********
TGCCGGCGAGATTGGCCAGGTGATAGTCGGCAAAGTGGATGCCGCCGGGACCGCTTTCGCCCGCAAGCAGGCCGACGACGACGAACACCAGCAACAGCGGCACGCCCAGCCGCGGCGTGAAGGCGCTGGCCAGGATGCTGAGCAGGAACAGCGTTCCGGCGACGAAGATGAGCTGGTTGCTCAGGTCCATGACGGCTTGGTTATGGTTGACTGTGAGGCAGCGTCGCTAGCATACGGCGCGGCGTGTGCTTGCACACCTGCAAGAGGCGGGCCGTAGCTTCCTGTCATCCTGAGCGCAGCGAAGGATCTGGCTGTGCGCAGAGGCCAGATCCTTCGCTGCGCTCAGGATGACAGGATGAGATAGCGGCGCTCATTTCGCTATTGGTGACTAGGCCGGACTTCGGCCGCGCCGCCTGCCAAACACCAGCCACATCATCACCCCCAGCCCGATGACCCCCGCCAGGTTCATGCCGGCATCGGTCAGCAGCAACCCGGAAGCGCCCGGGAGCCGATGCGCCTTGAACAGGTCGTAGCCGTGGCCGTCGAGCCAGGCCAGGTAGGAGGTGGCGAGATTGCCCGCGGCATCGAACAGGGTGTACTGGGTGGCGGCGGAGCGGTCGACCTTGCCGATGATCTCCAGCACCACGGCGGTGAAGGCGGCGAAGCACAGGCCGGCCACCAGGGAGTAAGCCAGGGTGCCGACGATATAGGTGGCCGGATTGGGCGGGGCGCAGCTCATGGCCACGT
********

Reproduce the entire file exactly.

TGCCGGCGAGATTGGCCAGGTGATAGTCGGCAAAGTGGATGCCGCCGGGACCGCTTTCGCCCGCAAGCAGGCCGACGACGACGAACACCAGCAACAGCGGCACGCCCAGCCGCGGCGTGAAGGCGCTGGCCAGGATGCTGAGCAGGAACAGCGTTCCGGCGACGAAGATGAGCTGGTTGCTCAGGTCCATGACGGCTTGGTTATGGTTGACTGTGAGGCAGCGTCGCTAGCATACGGCGCGGCGTGTGCTTGCACACCTGCAAGAGGCGGGCCGTAGCTTCCTGTCATCCTGAGCGCAGCGAAGGATCTGGCTGTGCGCAGAGGCCAGATCCTTCGCTGCGCTCAGGATGACAGGATGAGATAGCGGCGCTCATTTCGCTATTGGTGACTAGGCCGGACTTCGGCCGCGCCGCCTGCCAAACACCAGCCACATCATCACCCCCAGCCCGATGACCCCCGCCAGGTTCATGCCGGCATCGGTCAGCAGCAACCCGGAAGCGCCCGGGAGCCGATGCGCCTTGAACAGGTCGTAGCCGTGGCCGTCGAGCCAGGCCAGGTAGGAGGTGGCGAGATTGCCCGCGGCATCGAACAGGGTGTACTGGGTGGCGGCGGAGCGGTCGACCTTGCCGATGATCTCCAGCACCACGGCGGTGAAGGCGGCGAAGCACAGGCCGGCCACCAGGGAGTAAGCCAGGGTGCCGACGATATAGGTGGCCGGATTGGGCGGGGCGCAGCTCATGGCCACGT